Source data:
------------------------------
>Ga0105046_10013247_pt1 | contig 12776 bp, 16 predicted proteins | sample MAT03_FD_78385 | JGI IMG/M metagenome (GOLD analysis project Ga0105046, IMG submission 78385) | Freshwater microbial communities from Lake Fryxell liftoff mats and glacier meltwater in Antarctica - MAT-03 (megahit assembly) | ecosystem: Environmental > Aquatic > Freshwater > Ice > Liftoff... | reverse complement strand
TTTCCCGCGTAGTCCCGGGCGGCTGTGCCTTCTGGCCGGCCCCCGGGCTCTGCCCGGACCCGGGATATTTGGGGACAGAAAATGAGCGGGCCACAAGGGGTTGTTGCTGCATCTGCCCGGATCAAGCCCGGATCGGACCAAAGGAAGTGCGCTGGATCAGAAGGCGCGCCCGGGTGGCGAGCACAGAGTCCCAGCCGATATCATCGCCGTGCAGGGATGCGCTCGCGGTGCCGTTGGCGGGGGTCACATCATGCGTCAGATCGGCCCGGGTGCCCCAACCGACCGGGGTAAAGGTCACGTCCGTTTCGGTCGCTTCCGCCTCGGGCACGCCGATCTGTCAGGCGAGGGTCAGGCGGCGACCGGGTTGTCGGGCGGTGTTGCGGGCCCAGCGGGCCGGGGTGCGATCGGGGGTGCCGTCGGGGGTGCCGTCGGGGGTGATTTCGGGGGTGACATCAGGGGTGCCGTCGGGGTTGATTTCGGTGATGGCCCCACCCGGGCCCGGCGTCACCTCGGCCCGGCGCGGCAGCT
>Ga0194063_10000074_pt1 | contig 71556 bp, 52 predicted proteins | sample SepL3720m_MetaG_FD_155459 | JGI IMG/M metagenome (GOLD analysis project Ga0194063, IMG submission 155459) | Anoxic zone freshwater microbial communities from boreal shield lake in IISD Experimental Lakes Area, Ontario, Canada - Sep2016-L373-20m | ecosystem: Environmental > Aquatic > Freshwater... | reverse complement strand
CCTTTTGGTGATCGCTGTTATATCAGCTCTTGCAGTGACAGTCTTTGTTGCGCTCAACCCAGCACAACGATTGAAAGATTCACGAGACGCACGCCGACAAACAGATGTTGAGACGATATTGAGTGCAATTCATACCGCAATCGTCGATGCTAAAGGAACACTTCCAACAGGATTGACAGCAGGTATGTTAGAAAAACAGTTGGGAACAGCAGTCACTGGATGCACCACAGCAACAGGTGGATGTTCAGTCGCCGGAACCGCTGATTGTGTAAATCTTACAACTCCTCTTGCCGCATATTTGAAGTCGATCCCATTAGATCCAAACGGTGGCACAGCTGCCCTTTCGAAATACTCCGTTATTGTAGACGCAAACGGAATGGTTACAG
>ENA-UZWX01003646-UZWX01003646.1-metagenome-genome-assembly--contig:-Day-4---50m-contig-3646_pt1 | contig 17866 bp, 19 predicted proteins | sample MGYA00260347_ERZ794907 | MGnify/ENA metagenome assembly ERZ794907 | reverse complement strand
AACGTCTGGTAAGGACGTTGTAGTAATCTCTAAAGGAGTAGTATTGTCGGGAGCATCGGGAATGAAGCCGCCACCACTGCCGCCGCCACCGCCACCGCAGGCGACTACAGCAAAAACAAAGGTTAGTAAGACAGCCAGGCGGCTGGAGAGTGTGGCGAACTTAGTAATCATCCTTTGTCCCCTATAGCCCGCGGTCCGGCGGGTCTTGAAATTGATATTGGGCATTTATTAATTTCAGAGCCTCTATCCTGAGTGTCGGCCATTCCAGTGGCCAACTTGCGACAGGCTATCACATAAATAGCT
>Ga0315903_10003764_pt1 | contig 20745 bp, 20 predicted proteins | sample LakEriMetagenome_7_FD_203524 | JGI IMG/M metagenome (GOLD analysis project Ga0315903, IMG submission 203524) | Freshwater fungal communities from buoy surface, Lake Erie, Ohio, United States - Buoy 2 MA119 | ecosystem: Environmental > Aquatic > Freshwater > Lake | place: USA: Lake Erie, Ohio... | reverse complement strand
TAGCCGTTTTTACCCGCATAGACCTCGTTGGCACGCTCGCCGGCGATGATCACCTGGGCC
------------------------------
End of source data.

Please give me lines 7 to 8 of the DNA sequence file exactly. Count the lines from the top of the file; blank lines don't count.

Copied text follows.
>Ga0315903_10003764_pt1 | contig 20745 bp, 20 predicted proteins | sample LakEriMetagenome_7_FD_203524 | JGI IMG/M metagenome (GOLD analysis project Ga0315903, IMG submission 203524) | Freshwater fungal communities from buoy surface, Lake Erie, Ohio, United States - Buoy 2 MA119 | ecosystem: Environmental > Aquatic > Freshwater > Lake | place: USA: Lake Erie, Ohio... | reverse complement strand
TAGCCGTTTTTACCCGCATAGACCTCGTTGGCACGCTCGCCGGCGATGATCACCTGGGCC